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RFID

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					RFID
The role of RFID technology in Supply Chain
What is RFID?
   Radio Frequency Identification (RFID) is
    an automatic identification method, relying on
    storing and remotely retrieving data using
    devices called RFID tags or transponders.

   An RFID tag is a small object that can be
    attached to or incorporated into a product,
    animal, or person.
    Transponder: An automatic device that transmits a message in response to a
    received signal.
What is RFID?
   RFID tags contain silicon chips and antennas
    to enable them to receive and respond to
    radio-frequency queries from an RFID
    transceiver.

   Passive tags require no internal power source,
    whereas active tags require a power source.

Transceiver: a device which combines both transmission and reception capabilities
within a single housing. It is a semiconductor device designed to send and receive
digital data.
An RFID tag used for Wal-Mart
An RFID tag used for electronic toll
collection
Types of RFID tags

   RFID tags can be either passive, semi-passive
    (also known as semi-active), or active.
Passive RFID tags
   Passive RFID tags have no internal power supply.

   The electrical current induced in the antenna by the
    incoming radio frequency signal provides just
    enough power for the integrated circuit (IC) in the
    tag to power up and transmit a response.

   Most passive tags signal by backscattering the
    carrier signal from the reader.
Passive RFID tags
   Lack of an onboard power supply means that the
    device can be quite small.

   Commercially available products exist that can be
    embedded under the skin.

   As of 2006, the smallest such devices measured 0.15
    mm × 0.15 mm, and are thinner than a sheet of
    paper.
Semi-passive RFID tags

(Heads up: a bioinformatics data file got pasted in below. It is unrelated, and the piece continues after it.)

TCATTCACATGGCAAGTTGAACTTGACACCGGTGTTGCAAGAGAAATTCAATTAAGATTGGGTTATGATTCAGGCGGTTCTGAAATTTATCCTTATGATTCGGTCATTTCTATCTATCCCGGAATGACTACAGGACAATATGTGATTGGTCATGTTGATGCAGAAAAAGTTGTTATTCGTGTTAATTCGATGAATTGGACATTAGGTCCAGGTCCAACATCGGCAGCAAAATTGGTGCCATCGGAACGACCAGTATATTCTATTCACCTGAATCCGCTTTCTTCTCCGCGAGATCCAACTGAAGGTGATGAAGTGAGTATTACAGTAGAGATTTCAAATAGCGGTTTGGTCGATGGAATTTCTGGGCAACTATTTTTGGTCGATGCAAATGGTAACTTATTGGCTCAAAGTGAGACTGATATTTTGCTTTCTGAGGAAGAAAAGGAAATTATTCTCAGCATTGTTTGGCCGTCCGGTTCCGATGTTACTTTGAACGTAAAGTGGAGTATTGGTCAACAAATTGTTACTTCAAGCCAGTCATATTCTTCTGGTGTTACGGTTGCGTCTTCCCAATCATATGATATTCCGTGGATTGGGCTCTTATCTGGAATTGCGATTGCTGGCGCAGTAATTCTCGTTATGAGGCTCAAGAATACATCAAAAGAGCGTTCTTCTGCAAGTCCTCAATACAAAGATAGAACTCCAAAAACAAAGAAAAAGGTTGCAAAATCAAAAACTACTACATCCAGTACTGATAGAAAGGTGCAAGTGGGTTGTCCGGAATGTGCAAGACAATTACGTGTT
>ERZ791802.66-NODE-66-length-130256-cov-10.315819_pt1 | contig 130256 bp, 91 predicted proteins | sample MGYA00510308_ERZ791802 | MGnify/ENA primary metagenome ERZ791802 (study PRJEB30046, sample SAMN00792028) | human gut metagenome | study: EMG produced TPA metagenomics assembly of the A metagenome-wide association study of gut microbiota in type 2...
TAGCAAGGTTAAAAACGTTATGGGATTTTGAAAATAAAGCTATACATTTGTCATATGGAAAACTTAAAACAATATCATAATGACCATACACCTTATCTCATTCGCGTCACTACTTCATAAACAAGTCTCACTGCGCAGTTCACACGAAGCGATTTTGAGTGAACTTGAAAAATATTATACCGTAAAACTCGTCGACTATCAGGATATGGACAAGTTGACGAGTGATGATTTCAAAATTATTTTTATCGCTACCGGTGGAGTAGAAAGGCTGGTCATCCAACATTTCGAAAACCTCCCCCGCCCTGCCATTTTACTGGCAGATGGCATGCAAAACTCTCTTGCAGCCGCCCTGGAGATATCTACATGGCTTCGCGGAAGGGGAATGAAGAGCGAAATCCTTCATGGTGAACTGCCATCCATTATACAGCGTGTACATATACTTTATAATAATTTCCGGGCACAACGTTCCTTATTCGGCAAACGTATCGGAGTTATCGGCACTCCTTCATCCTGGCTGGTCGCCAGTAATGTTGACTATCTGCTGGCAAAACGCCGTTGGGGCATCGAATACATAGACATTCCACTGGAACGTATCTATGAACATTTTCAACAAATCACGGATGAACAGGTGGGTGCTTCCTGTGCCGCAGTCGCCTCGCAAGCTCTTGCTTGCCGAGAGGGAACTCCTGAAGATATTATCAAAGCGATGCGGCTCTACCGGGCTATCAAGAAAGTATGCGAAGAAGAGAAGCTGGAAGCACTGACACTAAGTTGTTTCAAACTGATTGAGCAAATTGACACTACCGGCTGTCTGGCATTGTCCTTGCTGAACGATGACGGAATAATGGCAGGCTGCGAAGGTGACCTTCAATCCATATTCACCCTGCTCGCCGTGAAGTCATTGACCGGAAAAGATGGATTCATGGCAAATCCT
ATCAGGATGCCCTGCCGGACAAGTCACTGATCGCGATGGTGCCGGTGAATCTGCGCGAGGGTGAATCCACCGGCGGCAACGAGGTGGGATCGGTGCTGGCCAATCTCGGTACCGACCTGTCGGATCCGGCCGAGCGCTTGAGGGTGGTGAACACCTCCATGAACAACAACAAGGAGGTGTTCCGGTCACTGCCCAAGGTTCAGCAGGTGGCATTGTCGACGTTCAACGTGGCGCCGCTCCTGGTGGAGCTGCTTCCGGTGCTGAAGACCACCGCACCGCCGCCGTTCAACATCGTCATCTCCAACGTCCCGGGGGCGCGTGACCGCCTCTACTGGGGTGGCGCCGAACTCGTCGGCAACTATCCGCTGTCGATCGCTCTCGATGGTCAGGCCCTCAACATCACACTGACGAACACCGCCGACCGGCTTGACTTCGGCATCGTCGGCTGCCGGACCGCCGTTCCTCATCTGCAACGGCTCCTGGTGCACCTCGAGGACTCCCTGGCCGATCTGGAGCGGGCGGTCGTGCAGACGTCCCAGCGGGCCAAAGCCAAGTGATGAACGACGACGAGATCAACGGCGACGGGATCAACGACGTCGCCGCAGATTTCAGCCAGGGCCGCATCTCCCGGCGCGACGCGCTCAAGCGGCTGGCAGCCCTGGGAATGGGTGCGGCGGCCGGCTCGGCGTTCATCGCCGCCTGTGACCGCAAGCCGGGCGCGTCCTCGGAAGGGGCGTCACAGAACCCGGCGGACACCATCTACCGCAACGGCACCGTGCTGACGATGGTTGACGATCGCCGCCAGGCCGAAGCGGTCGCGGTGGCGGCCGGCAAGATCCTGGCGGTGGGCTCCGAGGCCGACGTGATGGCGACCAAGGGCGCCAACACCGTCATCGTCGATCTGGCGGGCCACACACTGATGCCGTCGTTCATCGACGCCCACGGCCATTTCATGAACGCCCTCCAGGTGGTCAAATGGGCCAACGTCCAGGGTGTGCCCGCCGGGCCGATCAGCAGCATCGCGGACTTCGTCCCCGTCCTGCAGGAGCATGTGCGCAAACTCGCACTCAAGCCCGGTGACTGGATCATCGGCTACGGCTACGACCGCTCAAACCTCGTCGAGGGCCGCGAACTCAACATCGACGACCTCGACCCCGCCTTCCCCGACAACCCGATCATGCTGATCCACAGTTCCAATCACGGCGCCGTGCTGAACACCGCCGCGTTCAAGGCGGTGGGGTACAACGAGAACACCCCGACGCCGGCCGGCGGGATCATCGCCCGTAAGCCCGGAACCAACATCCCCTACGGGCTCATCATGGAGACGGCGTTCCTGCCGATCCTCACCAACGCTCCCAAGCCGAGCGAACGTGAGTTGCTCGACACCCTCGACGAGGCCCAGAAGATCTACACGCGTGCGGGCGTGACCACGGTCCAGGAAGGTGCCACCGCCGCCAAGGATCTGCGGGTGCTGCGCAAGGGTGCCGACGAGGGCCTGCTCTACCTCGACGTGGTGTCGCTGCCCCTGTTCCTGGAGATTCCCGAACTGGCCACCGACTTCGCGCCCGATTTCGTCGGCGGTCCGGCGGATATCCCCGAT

   Semi-passive RFID tags are very similar to
    passive tags except for the addition of a small
    battery.

   Semi-passive RFID tags are faster in
    response, though less reliable and powerful
    than active tags.
Active RFID tags
   Unlike passive tags, active RFID tags have their own
    internal power source which is used to generate the
    outgoing signal.

   Active tags transmit at higher power levels, allowing
    them to be more effective in "RF challenged"
    environments like water (including humans/cattle,
    which are mostly water), heavy metal (shipping
    containers, vehicles), or at longer distances.
Active RFID tags..
   Many active tags have practical ranges of
    hundreds of meters, and a battery life of up to
    10 years.

   Some active RFID tags include sensors such
    as temperature logging which have been used
    in concrete maturity monitoring or to monitor
    the temperature of perishable goods.
Active RFID tags..
   Companies have successfully used active tags
    to reduce logistics costs and improve supply
    chain visibility for more than 15 years.

   At present, the smallest active tags are about
    the size of a coin and sell for a few dollars.
The RFID system
   An RFID system may consist of several
    components: tags, tag readers, servers,
    middleware, and application software.

   The purpose of an RFID system is to enable
    data to be transmitted by a mobile tag, which
    is read by an RFID reader and processed
    according to the needs of a particular
    application.
The RFID system..
   The data transmitted by the tag may provide
    identification or location information, or specifics
    about the product tagged, such as price, color, date
    of purchase, etc.

   The use of RFID in tracking and access applications
    first appeared during the 1980s.

   RFID quickly gained attention because of its ability
    to track moving objects.
The RFID system..
   In a typical RFID system, individual objects are
    equipped with a small, inexpensive tag.

   The tag contains a transponder with a digital
    memory chip that is given a unique electronic
    product code.

   The interrogator, an antenna packaged with a
    transceiver and decoder, emits a signal activating the
    RFID tag so it can read and write data to it.
Electronic Product Code (EPC)